Giroux argues that in Beauty and the Beast, Belle teaches young women that they are responsible for controlling a man’s anger and violence, and that any woman can change an abusive man into a Prince. However many children are going to be focused on the dancing, singing furniture rather than analyzing the message Giroux interprets; that Belle is just a prop used to solve the beast’s dilemma. The age of children that will be most influenced by Disney films, are at a level of thinking where they have not begun to recognize and understand the images that Giroux describes are embedded in the Disney films.
Throughout Fairytale history, there has been numerous tellings and retellings of the ‘Beauty and the Beast’ story. The mediums used to portray this evolving narrative greatly influence and affect what aspects of the tale are emphasised and how this positions the audience. Beaumont’s La Belle et La Bête, the eighteenth century version of the tale greatly differs from the Disney modern retelling through film, Gary Trousdale’s Beauty and the Beast (1991). Although the narrative of both tales may be similar, a disparity exists between them. Aspects such as the portrayals of both Beauty and Beast, the emphasis on class and the way female characters are positioned in the story differs from literary tale to screen. Much emphasis is placed upon both
The Beast gives Belle her own room to stay in. “THE BEAST STOOD IN FRONT of the door to the bedroom that now, against his wishes, belonged to Belle.” (Rudnick 64). The Beast provided Belle with a bedroom where she could sleep. He did not deprive her of the needs in the physiological level. Now that she fulfilled this level, she can move on to the next level, The safety and security stage.
The 1946 version has two sisters and one brother. The father is a merchant and they have money. There is no mention of a motherly figure. The father is very keen to his Belle staying with him, and he does not want her to leave.
The Beauty and the Beast starts with a lively music in the castle which immediately set us into action. A castle full of expensive housewares and beautiful ladies wearing white gowns dancing to the music represent perfection. The ball is interrupted by a knock from an unexpected beggar who offered the insensitive prince a rose for shelter. The loud thunderclap and the way the chandelier lights were blown off by the wind intensified the scene. When he refuses, the beggar transformed into an enchantress and changed him into a hideous beast and his servants into housewares. The camera angle which showed the shadow figure of the prince turning to a beast was amazingly done. She casts a spell on the rose and it would only be broken if he could learn to love another and earn their love in return by the time the last petal fell. On the other hand, Belle starts the film in a small lively village which implies peacefulness and security. Belle is a simple, creative girl wanting to leave her monotonous village life to explore new things and go to an adventure. This came true when her horse Philippe went home anxiously without Maurice, her father. The way the horse neighed repeatedly implied that something is wrong. Belle, without hesitation, stormed off to the castle where her father was imprisoned and took his place as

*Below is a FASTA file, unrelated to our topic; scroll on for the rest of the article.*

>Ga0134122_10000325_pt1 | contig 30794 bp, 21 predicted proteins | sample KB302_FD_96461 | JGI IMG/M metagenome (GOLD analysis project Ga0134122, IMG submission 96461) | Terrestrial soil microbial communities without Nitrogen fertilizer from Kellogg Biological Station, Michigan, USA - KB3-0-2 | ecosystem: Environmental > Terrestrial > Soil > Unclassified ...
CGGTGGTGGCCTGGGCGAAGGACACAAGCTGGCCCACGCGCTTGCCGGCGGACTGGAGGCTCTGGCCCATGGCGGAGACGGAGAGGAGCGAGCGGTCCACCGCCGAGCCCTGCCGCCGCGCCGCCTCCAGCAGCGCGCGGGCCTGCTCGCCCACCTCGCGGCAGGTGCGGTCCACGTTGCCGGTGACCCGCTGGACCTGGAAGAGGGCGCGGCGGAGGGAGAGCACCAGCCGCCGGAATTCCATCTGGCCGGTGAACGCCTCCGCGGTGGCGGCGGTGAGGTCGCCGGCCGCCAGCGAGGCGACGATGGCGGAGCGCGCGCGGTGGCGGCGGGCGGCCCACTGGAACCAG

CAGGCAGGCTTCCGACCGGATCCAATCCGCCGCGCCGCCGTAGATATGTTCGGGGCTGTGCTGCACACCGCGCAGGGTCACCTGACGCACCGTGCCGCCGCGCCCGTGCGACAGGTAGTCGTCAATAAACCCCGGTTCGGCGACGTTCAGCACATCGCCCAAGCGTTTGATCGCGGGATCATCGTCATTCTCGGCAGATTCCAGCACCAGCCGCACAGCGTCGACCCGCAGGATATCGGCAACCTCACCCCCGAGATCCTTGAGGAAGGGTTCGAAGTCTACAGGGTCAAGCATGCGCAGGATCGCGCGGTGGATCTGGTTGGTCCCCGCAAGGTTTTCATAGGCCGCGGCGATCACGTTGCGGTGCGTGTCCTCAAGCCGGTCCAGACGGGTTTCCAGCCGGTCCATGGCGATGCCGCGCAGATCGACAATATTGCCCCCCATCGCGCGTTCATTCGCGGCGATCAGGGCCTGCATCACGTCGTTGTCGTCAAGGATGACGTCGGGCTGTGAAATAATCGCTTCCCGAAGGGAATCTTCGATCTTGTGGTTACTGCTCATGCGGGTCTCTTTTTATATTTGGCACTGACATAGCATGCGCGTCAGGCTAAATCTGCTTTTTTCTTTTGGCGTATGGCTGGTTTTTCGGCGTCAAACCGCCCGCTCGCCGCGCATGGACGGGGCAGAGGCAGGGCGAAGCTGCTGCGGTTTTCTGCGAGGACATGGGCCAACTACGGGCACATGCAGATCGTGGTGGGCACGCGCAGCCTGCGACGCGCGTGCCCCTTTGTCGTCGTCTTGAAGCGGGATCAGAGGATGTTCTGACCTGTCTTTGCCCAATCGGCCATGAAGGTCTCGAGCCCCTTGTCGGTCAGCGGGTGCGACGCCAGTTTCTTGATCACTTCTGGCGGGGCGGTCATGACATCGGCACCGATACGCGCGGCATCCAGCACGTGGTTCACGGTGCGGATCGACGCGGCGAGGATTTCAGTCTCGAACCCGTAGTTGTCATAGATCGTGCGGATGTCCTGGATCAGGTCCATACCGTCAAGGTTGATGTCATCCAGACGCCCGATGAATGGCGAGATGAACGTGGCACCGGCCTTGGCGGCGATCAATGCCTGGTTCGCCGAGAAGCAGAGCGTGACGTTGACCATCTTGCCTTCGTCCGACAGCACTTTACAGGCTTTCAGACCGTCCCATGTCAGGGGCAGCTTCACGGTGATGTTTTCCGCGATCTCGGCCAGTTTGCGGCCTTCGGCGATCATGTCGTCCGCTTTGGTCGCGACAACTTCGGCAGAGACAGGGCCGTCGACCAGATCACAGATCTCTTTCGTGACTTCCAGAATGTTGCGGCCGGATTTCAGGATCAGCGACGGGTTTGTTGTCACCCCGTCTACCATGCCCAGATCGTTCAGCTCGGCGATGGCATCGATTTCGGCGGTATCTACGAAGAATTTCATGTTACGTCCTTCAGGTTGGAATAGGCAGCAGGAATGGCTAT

Seger states that in fairy tales "an old woman, a dwarf, a witch, or a wizard helps the hero . . . The hero achieves the goal because of this help, and because the hero is receptive to what this person has to give" (173). Conversely, Beast is helped by the very damsel he imprisons. Belle is a normal woman, not a witch or a wizard; she has no special powers and is not old or dwarfish in any way. Also, Beast is extremely reluctant to accept any help from her. In the Disney version of the story, Belle tries to teach Beast how to control his temper and be more compassionate and loving. Beast is not receptive at all to this help throughout the story, but still manages to defeat the curse left on him by a self revelation. He decides after Belle's departure from his castle to learn to love and be kindhearted. Although her help may have had an impact on his transformation, it was the mere presence of her and his own self conscience that ultimately helped him conquer his relentless curse. This is quite different from what Seger illustrates in her hero myth theory.
In Disney’s Beauty and the Beast, Belle is misunderstood, kind, and perceptive. Belle is shown to be misunderstood when she is walking through the streets, reading her book. The other townspeople remark, “that girl is strange, no question” (Beauty and the Beast). With the simple act of reading a book, the townspeople are quick to cast her out. At no point do any of the townspeople learn more about her to fully understand her. Even though she is misunderstood, Belle is also kind. After being taken prisoner at the castle, she helps the beast relearn several basic life skills, like how to use utensils and how to read. After reading him Romeo and Juliet, Beast makes the request that she read it again. She turns it back on him and asks him to read. When he hesitates, she realizes that he has forgotten how, and she says, “Here, let me help you” (Beauty and the Beast). Through helping him instead of questioning or taunting him, she shows the kind and